Stroke patients who have atrial fibrillation are 2.4 times more likely to develop dementia
TUESDAY, March 8 (HealthDay News) -- Atrial fibrillation (AF) is associated with an increased incidence of dementia, and this association is strongest in patients with stroke, according to a meta-analysis published in the March 8 issue of Neurology.
Chun Shing Kwok, from the Norfolk and Norwich University Hospital in the United Kingdom, and colleagues carried out a meta-analysis of 14 prospective studies published before September 2010 to evaluate the risk of incident dementia in patients with AF. Pooled odds ratios for AF and dementia were calculated and heterogeneity assessed using I² in a total of 46,637 participants with an average age of 71.7 years.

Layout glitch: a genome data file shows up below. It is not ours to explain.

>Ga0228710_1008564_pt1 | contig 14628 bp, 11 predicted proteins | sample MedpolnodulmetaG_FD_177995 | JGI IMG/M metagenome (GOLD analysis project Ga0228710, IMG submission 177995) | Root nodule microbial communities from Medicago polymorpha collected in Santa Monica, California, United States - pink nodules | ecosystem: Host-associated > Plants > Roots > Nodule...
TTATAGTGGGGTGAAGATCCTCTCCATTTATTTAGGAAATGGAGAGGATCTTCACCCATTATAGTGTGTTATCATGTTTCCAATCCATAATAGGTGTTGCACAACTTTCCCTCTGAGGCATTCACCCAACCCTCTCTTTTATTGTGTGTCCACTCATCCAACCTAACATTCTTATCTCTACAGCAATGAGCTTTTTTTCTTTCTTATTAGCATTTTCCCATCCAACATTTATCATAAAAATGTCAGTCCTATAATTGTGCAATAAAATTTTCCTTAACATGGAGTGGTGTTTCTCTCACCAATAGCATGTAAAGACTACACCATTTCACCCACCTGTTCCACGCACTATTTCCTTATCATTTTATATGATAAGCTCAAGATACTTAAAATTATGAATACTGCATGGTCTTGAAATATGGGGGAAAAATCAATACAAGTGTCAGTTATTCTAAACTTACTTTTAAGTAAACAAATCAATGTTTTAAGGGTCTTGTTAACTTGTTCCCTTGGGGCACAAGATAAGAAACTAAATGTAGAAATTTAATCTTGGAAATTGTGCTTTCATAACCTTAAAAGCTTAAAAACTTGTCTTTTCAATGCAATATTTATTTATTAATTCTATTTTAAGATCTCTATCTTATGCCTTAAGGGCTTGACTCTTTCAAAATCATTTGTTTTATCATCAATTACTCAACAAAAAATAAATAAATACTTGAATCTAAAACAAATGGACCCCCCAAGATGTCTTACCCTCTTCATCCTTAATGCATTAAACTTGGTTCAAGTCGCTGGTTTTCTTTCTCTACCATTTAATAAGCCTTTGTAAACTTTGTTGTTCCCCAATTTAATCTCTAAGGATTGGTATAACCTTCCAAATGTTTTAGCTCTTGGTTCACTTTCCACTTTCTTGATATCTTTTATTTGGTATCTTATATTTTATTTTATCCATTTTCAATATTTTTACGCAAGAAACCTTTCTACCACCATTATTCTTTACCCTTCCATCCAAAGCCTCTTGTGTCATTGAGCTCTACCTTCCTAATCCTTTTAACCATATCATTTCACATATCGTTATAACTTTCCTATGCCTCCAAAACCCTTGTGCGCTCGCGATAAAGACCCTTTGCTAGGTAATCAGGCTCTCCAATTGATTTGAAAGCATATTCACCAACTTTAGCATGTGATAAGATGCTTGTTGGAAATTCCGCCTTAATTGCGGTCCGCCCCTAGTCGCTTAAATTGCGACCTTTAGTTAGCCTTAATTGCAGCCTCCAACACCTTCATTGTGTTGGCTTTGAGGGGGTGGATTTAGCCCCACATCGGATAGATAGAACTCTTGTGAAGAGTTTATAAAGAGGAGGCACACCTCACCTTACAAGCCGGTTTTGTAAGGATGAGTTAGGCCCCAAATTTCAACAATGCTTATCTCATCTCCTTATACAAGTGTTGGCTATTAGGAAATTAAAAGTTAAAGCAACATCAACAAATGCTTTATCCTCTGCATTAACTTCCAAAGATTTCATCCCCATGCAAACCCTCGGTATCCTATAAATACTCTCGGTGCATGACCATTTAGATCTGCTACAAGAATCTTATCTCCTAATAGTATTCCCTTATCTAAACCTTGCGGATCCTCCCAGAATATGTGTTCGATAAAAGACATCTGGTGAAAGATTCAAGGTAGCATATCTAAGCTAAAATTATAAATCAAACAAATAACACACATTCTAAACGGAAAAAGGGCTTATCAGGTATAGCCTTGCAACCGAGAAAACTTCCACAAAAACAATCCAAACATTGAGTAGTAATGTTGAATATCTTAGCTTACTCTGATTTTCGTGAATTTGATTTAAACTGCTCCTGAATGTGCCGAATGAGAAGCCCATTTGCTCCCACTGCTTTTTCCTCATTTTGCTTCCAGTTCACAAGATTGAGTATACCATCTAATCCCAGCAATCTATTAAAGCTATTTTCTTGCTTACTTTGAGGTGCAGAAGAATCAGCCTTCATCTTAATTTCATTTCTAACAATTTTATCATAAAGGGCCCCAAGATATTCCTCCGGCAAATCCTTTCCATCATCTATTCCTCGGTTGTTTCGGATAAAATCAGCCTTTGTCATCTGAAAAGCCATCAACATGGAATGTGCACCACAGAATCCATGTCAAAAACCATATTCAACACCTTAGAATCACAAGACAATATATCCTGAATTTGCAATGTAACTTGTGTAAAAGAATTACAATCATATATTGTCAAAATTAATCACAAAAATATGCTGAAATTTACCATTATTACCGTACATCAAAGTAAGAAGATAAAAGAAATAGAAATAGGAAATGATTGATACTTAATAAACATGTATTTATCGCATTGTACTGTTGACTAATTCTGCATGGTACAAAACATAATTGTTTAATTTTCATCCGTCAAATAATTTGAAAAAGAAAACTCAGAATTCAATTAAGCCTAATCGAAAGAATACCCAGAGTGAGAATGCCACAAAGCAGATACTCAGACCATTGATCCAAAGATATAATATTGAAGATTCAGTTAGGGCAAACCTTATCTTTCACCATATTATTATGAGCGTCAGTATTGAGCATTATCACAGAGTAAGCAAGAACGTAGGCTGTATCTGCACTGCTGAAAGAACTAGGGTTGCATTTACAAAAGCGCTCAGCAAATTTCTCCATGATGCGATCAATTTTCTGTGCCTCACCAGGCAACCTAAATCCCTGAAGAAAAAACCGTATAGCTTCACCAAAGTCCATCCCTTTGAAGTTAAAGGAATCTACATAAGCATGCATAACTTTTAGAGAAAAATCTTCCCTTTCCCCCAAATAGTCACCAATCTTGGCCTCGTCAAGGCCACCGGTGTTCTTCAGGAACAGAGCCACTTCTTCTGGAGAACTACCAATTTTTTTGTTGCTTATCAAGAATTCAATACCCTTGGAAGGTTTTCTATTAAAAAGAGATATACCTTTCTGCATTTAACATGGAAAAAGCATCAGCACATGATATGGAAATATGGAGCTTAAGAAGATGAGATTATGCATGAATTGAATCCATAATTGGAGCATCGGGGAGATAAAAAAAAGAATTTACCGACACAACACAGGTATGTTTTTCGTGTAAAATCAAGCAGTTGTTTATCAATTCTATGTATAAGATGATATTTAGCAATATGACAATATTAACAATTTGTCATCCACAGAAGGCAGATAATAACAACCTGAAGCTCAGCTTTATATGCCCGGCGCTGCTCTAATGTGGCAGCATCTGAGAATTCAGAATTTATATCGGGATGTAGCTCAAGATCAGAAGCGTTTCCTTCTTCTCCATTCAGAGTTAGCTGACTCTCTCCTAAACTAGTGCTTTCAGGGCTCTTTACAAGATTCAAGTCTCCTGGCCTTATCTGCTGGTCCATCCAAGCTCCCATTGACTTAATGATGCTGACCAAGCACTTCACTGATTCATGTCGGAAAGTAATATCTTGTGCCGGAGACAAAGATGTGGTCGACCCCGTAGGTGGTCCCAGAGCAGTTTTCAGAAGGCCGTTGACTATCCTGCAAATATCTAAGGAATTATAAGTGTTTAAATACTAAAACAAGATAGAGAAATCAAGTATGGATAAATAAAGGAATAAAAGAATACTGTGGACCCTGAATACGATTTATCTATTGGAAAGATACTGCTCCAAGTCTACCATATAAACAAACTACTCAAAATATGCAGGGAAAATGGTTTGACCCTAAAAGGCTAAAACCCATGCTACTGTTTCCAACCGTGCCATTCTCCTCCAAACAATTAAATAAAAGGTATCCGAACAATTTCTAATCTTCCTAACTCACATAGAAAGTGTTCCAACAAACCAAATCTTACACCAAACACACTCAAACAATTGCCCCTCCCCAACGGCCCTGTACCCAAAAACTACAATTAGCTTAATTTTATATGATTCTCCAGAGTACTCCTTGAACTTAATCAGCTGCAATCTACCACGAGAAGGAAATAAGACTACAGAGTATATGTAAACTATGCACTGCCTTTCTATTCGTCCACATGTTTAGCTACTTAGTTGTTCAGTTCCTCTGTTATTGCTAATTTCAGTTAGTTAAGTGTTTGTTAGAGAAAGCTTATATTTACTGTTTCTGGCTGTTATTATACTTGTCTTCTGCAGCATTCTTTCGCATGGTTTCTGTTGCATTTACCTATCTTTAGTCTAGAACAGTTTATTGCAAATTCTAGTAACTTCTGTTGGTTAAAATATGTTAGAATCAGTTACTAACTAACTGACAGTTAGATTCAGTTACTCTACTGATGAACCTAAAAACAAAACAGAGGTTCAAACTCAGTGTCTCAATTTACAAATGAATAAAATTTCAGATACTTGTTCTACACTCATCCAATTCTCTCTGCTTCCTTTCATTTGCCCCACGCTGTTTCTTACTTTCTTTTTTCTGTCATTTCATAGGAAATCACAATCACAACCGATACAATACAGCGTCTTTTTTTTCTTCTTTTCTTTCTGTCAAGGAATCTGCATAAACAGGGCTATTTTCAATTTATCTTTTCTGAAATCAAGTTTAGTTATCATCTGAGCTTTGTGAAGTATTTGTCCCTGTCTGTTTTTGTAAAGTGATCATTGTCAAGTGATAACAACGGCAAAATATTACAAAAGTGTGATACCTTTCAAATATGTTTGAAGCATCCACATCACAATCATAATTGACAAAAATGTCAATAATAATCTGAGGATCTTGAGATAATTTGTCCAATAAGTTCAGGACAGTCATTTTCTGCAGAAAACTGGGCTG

In all the studies, the investigators found that AF was correlated with a significant increase in dementia incidence with substantial heterogeneity (odds ratio [OR], 2.0; I² = 75 percent). Seven studies focusing only on patients with stroke found a significant association with little heterogeneity (OR, 2.4; I² = 10 percent). The correlation was borderline significant with substantial heterogeneity in seven studies of broader populations (OR, 1.6; P = 0.05; I² = 87 percent). One study showed a significant association between AF and conversion of mild cognitive impairment to dementia (OR, 4.6).
"Subgroup analysis based on studies that focused solely on patients with stroke indicates that this overall increased risk of dementia in people with AF is primarily driven by the significant and consistent risk in patients with stroke, which contrasts sharply with the markedly heterogeneous estimates in studies based on broader populations," the authors write.
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